Programming delivered over-the-top enables the broadcaster unprecedented capabilities to interact and entice a direct audience. Being able to understand and rapidly react to production and distribution problems that are impacting audience engagement are critical. An abundance of indexes that measure the overall Quality of Experience being delivered, in multiple geographies and across delivery networks combined with a rich set of analytics that describe how audience engagement varied with those performance indexes enables smart investment with the production and delivery solutions that are most benefiting your audience. Investment in QoS/QoE monitoring ensures that a new channel launch excites the audience while providing almost immediate ROI in the form of service optimisations that can dramatically reduce operational expenses.

Boost audiences by targeting specific viewers 

For broadcasters, it’s essential to reach increased numbers of viewers while optimising costs. Audience reach can be delivered in a number of ways. Many OTT services are increasingly leveraging live programming to entice new viewers. Delivering a live experience while blasting real-time highlights out to your social media followers is a highly cost effective way to create brand and programme awareness. Compelling editorial metadata enriches the content, creating relevance and searchability that, when missing, can be very frustrating and lead to a poor viewer experience.

Metadata driven content discovery also lends itself to audience engagement.  An extensive VOD library is only a differentiator if you can direct your viewer to content that engages them. By continuously investing in and enriching the metadata around the library you can create interesting ways to dynamically package and promote licensed programming. An emerging tool in the metadata enrichment domain is machine learning services that include offerings like speech-to-text, OCR and other pattern-based algorithms to pull out more descriptive information that can be used to create relevance and relatedness within your library.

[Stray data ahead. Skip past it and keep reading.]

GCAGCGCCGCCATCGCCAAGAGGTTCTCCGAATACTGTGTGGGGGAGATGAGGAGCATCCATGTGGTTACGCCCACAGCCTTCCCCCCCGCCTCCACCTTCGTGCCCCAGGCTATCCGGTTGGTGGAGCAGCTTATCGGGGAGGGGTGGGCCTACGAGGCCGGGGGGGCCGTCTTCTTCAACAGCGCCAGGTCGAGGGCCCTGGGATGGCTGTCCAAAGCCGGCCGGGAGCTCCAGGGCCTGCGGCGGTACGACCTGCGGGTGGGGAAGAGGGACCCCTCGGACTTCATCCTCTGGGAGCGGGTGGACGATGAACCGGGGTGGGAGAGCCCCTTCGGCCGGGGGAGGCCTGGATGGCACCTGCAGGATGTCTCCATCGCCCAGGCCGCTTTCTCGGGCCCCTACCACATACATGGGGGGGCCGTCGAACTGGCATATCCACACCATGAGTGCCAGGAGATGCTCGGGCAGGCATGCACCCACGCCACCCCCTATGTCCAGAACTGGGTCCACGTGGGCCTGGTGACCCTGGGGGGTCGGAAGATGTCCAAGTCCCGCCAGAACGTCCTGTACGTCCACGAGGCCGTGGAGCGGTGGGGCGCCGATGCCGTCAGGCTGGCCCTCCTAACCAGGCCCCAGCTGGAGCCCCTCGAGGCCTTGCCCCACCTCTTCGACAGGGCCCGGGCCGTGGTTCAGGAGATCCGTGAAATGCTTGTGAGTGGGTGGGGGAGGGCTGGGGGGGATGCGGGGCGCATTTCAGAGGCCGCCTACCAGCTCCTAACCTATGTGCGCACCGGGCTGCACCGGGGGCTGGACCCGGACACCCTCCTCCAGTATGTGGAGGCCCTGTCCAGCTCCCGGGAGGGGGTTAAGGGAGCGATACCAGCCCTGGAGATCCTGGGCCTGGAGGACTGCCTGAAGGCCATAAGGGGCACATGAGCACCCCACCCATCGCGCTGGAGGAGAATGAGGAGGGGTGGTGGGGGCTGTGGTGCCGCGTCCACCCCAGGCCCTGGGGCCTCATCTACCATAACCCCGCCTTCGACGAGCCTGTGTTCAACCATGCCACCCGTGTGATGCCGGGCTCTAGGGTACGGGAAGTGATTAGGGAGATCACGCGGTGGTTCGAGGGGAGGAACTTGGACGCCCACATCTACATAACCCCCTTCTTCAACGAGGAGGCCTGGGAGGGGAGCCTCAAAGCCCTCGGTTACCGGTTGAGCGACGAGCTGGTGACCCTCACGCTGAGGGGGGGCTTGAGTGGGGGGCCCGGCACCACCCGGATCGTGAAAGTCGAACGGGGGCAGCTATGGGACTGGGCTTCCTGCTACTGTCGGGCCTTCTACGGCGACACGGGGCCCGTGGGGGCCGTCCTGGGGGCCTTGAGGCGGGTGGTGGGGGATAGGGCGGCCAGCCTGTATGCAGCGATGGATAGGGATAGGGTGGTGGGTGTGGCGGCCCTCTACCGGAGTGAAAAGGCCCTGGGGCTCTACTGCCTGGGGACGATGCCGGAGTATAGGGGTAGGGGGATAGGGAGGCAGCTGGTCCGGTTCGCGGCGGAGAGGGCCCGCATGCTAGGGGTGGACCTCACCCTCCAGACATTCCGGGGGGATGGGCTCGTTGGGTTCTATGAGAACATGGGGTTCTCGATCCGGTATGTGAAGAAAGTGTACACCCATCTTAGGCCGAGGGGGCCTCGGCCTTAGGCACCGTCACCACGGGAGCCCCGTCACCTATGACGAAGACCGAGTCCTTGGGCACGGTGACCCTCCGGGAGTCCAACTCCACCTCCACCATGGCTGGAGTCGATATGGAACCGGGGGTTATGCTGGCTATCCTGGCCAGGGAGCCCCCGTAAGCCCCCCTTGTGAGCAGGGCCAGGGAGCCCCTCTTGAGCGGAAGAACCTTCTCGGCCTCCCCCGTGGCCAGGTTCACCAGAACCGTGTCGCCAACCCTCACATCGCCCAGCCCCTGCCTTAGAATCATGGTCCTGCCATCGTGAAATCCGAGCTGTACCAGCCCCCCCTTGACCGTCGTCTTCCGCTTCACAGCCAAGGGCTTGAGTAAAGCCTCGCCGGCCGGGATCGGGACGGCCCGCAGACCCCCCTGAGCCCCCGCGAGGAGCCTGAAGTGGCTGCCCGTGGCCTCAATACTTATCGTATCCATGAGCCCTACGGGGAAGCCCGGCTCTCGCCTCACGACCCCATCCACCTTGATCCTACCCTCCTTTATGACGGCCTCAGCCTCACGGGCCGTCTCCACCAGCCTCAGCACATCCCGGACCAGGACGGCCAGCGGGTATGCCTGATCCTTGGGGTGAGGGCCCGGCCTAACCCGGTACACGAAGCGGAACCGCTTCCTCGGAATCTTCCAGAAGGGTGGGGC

Interactivity is increasingly used to attract viewers and elevate brand awareness. Curating an active community around your premium programming can deliver an intensely loyal fan-base and multiply your marketing efforts. Interactive second screen experiences, behind the scenes features and social media events create excitement, awareness and engagement with your audience. A rich community experience is rapidly becoming a cost effective and compelling way to grow audiences and open new potential revenue streams within the existing channel.

Is OTT distribution too expensive for smaller broadcasters – the need for agility in your OTT strategy?Some smaller regional broadcasters shy away from OTT platforms because the incremental cost for every stream keeps increasing prohibitively, while the reach gets narrowed to limited viewers. Is this reality?

This is one of the great challenges with effectively launching a direct-to-consumer OTT channel. Nobody wants to scale a business that is losing money, and there are risks associated with launching OTT services that are compounded by the dynamic nature of the OTT marketplace today.

Traditional broadcast mediums typically offered a set capital investment. Once made, only marginal costs were incurred as the audience size scaled. However, the traditional model offered very limited direct consumer interaction and little to no direct targeting and personalisation.